How A Black Sports Writer Stopped Using ‘Redskins’

By Carla Murphy Jun 10, 2014

Bleacher Report has a nice long essay by Mike Freeman, an African-American sports writer and Marylander, on how he stopped using "Redskins" to describe the Washington NFL team. See highlights below but make time for the thoughtful and compassionate essay, which explores team owner Dan Snyder’s motivation, as well as what it means to be an African-American fan and embrace a team name widely accepted as a slur.

I was part of a racially conscious family in a racially tolerant community with racially diverse friends and family, yet we never discussed that Redskin is a Webster-defined racial slur. None of my black friends and I did either. Ever….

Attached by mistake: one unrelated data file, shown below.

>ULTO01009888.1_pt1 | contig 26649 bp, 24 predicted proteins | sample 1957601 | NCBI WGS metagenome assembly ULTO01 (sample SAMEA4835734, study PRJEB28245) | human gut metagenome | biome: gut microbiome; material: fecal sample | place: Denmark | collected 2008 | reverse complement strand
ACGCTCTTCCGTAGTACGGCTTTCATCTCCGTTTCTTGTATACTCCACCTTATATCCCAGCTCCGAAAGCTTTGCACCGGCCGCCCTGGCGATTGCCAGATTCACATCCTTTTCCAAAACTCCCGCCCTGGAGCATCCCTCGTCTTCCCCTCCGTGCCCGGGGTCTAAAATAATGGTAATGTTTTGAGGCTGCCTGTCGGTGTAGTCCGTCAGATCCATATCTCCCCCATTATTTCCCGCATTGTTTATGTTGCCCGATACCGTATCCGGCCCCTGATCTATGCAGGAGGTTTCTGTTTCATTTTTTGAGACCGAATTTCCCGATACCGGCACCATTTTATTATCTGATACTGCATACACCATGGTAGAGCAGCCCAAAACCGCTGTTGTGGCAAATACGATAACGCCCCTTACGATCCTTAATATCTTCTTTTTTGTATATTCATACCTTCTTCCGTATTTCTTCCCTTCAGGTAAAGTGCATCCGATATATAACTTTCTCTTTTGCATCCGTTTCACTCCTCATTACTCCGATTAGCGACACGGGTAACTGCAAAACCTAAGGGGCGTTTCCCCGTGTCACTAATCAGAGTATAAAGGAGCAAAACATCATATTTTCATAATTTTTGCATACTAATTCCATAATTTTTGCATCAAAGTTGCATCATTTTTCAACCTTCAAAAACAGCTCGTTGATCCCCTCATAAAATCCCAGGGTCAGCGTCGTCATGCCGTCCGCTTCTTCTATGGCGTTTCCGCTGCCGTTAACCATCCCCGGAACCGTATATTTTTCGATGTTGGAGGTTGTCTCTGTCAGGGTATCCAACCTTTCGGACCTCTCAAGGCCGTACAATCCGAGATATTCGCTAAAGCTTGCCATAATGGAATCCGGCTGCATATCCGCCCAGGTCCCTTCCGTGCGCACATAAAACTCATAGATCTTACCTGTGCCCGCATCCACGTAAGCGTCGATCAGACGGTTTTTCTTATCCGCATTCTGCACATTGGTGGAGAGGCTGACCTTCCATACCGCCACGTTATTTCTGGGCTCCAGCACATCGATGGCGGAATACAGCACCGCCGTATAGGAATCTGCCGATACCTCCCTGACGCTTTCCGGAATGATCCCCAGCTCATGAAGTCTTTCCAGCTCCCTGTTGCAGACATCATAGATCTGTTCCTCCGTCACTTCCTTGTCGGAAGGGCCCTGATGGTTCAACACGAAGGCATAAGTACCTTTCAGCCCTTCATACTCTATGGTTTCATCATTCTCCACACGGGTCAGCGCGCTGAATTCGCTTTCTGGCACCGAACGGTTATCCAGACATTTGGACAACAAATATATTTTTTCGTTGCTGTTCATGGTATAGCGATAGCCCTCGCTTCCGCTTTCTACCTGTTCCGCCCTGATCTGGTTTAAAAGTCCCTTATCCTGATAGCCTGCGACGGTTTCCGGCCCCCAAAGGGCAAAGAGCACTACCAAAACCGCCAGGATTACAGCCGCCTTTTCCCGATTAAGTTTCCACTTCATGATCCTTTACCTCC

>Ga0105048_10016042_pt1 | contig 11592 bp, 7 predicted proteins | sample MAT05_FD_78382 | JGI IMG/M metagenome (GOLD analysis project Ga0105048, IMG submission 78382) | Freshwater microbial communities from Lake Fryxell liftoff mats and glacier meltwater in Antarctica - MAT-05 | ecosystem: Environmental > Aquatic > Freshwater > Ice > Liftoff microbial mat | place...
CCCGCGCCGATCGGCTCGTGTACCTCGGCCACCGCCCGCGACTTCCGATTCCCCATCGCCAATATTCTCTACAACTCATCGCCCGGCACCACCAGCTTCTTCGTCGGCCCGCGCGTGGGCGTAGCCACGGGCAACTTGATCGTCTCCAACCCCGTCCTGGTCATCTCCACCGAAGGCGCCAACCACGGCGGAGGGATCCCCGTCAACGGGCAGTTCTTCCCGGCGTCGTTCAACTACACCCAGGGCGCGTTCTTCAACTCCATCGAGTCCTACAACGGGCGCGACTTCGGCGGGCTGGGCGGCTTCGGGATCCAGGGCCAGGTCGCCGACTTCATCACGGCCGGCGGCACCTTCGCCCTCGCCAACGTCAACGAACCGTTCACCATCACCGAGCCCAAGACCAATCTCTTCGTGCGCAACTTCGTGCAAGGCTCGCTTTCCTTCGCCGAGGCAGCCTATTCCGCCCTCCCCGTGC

But everything changed for me when my mother began tracing our roots and officially documented what was generally known in our family: that we had American Indian ancestry. That’s when I began to rethink my support of the Redskin nickname…

I was related to the people that were being caricatured. The moment was instructive in many ways. It showed, to me, the hypocrisy of a black man ignoring a slur his entire life because a football team meant so much to him.

It showed something else. I looked around at the diversity in my life, which was extensive, and noticed something: Long into my adulthood, there were few American Indians in my life. There was no one to express their displeasure.

(h/t Bleacher Report)